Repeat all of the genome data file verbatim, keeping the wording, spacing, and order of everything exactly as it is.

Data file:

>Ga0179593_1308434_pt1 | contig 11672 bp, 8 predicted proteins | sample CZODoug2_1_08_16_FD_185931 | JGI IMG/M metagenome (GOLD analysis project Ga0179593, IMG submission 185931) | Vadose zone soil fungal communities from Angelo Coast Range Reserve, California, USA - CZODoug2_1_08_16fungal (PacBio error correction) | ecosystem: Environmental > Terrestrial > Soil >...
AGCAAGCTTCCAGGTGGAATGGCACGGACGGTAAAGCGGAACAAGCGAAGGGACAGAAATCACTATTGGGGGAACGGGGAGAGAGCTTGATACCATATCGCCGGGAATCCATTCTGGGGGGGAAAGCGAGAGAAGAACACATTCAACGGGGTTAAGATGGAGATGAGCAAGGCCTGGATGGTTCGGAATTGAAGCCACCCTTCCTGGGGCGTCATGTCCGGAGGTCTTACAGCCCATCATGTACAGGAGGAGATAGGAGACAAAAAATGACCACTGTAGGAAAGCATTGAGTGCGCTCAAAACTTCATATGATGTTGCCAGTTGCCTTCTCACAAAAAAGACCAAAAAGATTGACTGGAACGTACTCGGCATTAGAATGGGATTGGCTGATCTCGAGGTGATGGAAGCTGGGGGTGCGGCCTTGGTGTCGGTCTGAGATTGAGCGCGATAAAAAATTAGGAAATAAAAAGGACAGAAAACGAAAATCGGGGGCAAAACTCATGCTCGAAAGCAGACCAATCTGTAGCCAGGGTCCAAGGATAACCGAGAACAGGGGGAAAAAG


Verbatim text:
>Ga0179593_1308434_pt1 | contig 11672 bp, 8 predicted proteins | sample CZODoug2_1_08_16_FD_185931 | JGI IMG/M metagenome (GOLD analysis project Ga0179593, IMG submission 185931) | Vadose zone soil fungal communities from Angelo Coast Range Reserve, California, USA - CZODoug2_1_08_16fungal (PacBio error correction) | ecosystem: Environmental > Terrestrial > Soil >...
AGCAAGCTTCCAGGTGGAATGGCACGGACGGTAAAGCGGAACAAGCGAAGGGACAGAAATCACTATTGGGGGAACGGGGAGAGAGCTTGATACCATATCGCCGGGAATCCATTCTGGGGGGGAAAGCGAGAGAAGAACACATTCAACGGGGTTAAGATGGAGATGAGCAAGGCCTGGATGGTTCGGAATTGAAGCCACCCTTCCTGGGGCGTCATGTCCGGAGGTCTTACAGCCCATCATGTACAGGAGGAGATAGGAGACAAAAAATGACCACTGTAGGAAAGCATTGAGTGCGCTCAAAACTTCATATGATGTTGCCAGTTGCCTTCTCACAAAAAAGACCAAAAAGATTGACTGGAACGTACTCGGCATTAGAATGGGATTGGCTGATCTCGAGGTGATGGAAGCTGGGGGTGCGGCCTTGGTGTCGGTCTGAGATTGAGCGCGATAAAAAATTAGGAAATAAAAAGGACAGAAAACGAAAATCGGGGGCAAAACTCATGCTCGAAAGCAGACCAATCTGTAGCCAGGGTCCAAGGATAACCGAGAACAGGGGGAAAAAG